Skip to main content

Richard Maurice Bucke to Walt Whitman, 25 January 1889


Your welcome letter of 23d1 came to hand this forenoon, also a little bundle of papers which I was glad to get. I fear you are having a mighty dull time of it, dear Walt, and I wonder you keep up heart as you do. Letter from our New York patent lawyer today,2 all seems to be going well3 and I hope to be in Phild. before the middle of Feb. Hope so as I want to see you very much and if those friends of yours down there want a lecture on W.W. from me I trust to be prepared to give them a good one "tho I say it as shouldn't." All quiet & well here. Regular spring day today, sun shining bright & warm, we have had no winter yet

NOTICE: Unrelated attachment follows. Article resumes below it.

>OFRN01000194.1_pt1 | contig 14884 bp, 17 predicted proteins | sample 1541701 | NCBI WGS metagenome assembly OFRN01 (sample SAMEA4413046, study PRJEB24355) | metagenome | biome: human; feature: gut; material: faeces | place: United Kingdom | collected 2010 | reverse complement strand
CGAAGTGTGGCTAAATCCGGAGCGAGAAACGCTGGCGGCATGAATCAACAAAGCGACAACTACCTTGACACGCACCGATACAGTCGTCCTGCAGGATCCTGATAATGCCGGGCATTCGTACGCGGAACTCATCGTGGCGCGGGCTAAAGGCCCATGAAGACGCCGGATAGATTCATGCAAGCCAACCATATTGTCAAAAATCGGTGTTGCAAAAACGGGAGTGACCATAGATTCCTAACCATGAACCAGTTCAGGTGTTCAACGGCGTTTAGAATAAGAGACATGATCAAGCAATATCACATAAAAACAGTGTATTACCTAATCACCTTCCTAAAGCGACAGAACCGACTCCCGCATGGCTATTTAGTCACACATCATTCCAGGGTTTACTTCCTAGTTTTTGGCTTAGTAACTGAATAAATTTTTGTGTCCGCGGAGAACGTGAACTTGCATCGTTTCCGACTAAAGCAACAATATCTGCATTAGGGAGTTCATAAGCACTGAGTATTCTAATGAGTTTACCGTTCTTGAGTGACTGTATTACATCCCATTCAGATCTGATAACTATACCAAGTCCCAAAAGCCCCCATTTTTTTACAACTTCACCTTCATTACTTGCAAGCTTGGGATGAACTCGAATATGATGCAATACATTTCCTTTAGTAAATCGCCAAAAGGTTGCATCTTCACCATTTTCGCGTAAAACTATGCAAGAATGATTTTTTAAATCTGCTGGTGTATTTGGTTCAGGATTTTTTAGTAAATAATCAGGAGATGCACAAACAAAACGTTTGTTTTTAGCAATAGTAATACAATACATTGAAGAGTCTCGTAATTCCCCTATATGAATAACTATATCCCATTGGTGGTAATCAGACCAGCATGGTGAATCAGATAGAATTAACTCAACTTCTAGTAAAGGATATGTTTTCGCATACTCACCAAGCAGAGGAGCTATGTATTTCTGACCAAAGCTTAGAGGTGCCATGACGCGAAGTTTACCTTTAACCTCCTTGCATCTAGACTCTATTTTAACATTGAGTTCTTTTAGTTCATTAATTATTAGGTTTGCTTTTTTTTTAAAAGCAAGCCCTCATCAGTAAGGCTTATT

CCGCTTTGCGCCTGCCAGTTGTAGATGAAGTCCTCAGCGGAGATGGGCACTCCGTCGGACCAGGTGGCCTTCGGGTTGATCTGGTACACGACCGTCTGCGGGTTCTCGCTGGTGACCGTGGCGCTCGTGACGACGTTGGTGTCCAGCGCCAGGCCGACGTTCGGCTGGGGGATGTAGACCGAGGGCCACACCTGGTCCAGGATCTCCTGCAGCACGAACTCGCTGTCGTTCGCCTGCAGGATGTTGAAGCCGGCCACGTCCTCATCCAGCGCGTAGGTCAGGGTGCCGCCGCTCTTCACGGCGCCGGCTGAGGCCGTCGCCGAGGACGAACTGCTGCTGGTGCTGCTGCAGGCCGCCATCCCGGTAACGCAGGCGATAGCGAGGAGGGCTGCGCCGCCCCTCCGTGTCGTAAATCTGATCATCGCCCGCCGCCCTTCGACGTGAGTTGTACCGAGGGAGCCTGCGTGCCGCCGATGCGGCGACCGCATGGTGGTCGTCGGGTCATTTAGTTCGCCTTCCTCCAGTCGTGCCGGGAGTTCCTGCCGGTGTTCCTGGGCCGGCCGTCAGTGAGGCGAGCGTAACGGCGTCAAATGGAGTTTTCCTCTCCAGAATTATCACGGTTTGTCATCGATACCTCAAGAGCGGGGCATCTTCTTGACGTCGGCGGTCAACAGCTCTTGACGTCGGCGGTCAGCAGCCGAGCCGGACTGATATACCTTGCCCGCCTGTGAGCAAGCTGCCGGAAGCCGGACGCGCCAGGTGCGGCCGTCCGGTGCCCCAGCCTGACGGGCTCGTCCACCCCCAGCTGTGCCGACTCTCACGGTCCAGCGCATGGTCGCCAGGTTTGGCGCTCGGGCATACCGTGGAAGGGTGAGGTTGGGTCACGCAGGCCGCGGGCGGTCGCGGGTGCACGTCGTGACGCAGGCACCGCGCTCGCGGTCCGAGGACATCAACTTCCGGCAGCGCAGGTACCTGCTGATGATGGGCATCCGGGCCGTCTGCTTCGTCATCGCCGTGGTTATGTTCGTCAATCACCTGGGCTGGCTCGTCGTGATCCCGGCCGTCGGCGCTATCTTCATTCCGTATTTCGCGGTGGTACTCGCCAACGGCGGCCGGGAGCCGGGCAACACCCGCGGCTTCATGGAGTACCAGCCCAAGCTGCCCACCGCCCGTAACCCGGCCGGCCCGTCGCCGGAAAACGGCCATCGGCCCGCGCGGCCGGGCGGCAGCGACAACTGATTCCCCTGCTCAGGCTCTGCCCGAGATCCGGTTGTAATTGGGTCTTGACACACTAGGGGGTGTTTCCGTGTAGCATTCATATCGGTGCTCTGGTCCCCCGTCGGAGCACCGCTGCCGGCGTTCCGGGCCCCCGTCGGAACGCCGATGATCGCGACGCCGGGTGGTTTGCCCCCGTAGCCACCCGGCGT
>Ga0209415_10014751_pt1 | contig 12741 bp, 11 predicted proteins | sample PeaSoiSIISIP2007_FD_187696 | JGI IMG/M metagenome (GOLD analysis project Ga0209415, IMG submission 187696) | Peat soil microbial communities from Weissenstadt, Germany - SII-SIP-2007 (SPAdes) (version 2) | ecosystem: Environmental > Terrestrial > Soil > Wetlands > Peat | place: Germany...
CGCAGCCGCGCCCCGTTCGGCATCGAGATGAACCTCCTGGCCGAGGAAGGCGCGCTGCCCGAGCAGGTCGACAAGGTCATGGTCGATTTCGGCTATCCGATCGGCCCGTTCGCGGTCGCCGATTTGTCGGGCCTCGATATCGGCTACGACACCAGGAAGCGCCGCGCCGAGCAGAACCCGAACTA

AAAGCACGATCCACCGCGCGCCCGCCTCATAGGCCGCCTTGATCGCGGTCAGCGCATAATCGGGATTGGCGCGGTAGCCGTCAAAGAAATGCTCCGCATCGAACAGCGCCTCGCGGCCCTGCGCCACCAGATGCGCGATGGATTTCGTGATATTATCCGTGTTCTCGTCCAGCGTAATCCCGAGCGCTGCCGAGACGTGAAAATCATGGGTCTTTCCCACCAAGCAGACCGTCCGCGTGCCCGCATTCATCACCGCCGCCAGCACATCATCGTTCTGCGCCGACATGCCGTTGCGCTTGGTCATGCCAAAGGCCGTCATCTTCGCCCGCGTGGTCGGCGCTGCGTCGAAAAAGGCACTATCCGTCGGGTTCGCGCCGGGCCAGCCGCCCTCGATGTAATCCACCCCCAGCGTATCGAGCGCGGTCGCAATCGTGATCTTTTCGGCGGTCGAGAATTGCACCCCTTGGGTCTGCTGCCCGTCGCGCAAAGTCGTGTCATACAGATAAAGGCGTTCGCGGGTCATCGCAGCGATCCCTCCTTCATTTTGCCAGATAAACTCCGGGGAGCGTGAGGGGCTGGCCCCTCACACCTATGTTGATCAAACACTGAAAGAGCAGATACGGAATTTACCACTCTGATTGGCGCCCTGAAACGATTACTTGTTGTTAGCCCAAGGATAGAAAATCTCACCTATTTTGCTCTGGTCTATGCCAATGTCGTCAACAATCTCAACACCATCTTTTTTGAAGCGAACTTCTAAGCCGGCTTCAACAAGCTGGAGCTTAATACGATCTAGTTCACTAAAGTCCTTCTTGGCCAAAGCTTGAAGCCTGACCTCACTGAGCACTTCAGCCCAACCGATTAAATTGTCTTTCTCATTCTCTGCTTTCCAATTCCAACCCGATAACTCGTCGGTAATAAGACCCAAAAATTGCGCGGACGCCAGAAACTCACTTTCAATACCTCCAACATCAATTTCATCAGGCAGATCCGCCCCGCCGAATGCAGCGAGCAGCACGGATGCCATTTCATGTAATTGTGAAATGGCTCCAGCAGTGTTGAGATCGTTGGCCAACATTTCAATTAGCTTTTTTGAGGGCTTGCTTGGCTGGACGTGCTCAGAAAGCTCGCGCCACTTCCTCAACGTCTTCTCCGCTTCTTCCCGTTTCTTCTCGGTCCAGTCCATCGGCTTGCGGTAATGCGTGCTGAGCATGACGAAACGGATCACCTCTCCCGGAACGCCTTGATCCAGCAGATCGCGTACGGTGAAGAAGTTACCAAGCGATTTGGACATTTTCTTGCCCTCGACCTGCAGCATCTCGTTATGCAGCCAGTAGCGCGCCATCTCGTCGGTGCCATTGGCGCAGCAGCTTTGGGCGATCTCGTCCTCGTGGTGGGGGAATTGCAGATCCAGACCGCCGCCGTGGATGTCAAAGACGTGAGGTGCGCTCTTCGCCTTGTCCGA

Affectionately R M Bucke  loc_es.00562.jpg

Richard Maurice Bucke (1837–1902) was a Canadian physician and psychiatrist who grew close to Whitman after reading Leaves of Grass in 1867 (and later memorizing it) and meeting the poet in Camden a decade later. Even before meeting Whitman, Bucke claimed in 1872 that a reading of Leaves of Grass led him to experience "cosmic consciousness" and an overwhelming sense of epiphany. Bucke became the poet's first biographer with Walt Whitman (Philadelphia: David McKay, 1883), and he later served as one of his medical advisors and literary executors. For more on the relationship of Bucke and Whitman, see Howard Nelson, "Bucke, Richard Maurice," Walt Whitman: An Encyclopedia, ed. J.R. LeMaster and Donald D. Kummings (New York: Garland Publishing, 1998).


  • 1. See Whitman's letter to Bucke of January 23, 1889. [back]
  • 2. For a mention of this letter, see Horace Traubel, With Walt Whitman in Camden, Saturday, January 26, 1889. [back]
  • 3. Bucke and his brother-in-law William John Gurd were designing a gas and fluid meter to be patented in Canada and sold in England. [back]
Back to top